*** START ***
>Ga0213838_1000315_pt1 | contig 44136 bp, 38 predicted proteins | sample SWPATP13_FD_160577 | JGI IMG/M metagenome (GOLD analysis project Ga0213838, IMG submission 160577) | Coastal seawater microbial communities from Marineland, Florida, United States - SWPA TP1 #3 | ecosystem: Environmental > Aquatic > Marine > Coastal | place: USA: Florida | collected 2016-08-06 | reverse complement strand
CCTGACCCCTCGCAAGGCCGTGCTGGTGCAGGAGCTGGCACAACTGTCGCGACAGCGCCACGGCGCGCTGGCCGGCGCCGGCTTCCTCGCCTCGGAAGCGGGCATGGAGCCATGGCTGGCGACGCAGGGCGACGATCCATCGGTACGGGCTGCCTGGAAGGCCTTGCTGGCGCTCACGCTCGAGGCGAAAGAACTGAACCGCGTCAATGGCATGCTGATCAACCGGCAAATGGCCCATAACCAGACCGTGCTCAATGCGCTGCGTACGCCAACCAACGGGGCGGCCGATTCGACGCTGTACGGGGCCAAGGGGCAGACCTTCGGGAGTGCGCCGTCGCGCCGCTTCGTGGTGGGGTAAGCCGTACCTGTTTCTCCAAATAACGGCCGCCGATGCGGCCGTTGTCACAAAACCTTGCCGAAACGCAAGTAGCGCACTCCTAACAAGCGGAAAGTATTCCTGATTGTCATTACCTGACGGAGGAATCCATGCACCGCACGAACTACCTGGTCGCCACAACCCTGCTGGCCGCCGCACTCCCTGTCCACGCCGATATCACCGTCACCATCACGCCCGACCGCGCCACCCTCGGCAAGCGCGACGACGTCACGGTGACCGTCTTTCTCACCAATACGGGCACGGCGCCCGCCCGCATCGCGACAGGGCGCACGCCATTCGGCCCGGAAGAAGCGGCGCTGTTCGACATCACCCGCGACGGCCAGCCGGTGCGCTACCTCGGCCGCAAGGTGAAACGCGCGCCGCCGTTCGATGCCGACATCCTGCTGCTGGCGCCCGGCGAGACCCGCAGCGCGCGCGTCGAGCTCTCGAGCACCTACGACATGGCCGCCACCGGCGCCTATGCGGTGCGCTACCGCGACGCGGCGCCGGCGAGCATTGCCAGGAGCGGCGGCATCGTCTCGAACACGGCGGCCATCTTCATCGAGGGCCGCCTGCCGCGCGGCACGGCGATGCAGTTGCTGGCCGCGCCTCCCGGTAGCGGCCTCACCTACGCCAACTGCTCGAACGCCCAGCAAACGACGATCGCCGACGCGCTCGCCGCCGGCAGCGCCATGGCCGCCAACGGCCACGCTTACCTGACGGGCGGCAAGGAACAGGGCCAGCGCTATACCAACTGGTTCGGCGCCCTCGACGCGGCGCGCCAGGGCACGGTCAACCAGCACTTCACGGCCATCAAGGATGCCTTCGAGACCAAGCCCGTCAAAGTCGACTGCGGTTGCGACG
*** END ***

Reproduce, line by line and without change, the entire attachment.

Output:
>Ga0213838_1000315_pt1 | contig 44136 bp, 38 predicted proteins | sample SWPATP13_FD_160577 | JGI IMG/M metagenome (GOLD analysis project Ga0213838, IMG submission 160577) | Coastal seawater microbial communities from Marineland, Florida, United States - SWPA TP1 #3 | ecosystem: Environmental > Aquatic > Marine > Coastal | place: USA: Florida | collected 2016-08-06 | reverse complement strand
CCTGACCCCTCGCAAGGCCGTGCTGGTGCAGGAGCTGGCACAACTGTCGCGACAGCGCCACGGCGCGCTGGCCGGCGCCGGCTTCCTCGCCTCGGAAGCGGGCATGGAGCCATGGCTGGCGACGCAGGGCGACGATCCATCGGTACGGGCTGCCTGGAAGGCCTTGCTGGCGCTCACGCTCGAGGCGAAAGAACTGAACCGCGTCAATGGCATGCTGATCAACCGGCAAATGGCCCATAACCAGACCGTGCTCAATGCGCTGCGTACGCCAACCAACGGGGCGGCCGATTCGACGCTGTACGGGGCCAAGGGGCAGACCTTCGGGAGTGCGCCGTCGCGCCGCTTCGTGGTGGGGTAAGCCGTACCTGTTTCTCCAAATAACGGCCGCCGATGCGGCCGTTGTCACAAAACCTTGCCGAAACGCAAGTAGCGCACTCCTAACAAGCGGAAAGTATTCCTGATTGTCATTACCTGACGGAGGAATCCATGCACCGCACGAACTACCTGGTCGCCACAACCCTGCTGGCCGCCGCACTCCCTGTCCACGCCGATATCACCGTCACCATCACGCCCGACCGCGCCACCCTCGGCAAGCGCGACGACGTCACGGTGACCGTCTTTCTCACCAATACGGGCACGGCGCCCGCCCGCATCGCGACAGGGCGCACGCCATTCGGCCCGGAAGAAGCGGCGCTGTTCGACATCACCCGCGACGGCCAGCCGGTGCGCTACCTCGGCCGCAAGGTGAAACGCGCGCCGCCGTTCGATGCCGACATCCTGCTGCTGGCGCCCGGCGAGACCCGCAGCGCGCGCGTCGAGCTCTCGAGCACCTACGACATGGCCGCCACCGGCGCCTATGCGGTGCGCTACCGCGACGCGGCGCCGGCGAGCATTGCCAGGAGCGGCGGCATCGTCTCGAACACGGCGGCCATCTTCATCGAGGGCCGCCTGCCGCGCGGCACGGCGATGCAGTTGCTGGCCGCGCCTCCCGGTAGCGGCCTCACCTACGCCAACTGCTCGAACGCCCAGCAAACGACGATCGCCGACGCGCTCGCCGCCGGCAGCGCCATGGCCGCCAACGGCCACGCTTACCTGACGGGCGGCAAGGAACAGGGCCAGCGCTATACCAACTGGTTCGGCGCCCTCGACGCGGCGCGCCAGGGCACGGTCAACCAGCACTTCACGGCCATCAAGGATGCCTTCGAGACCAAGCCCGTCAAAGTCGACTGCGGTTGCGACG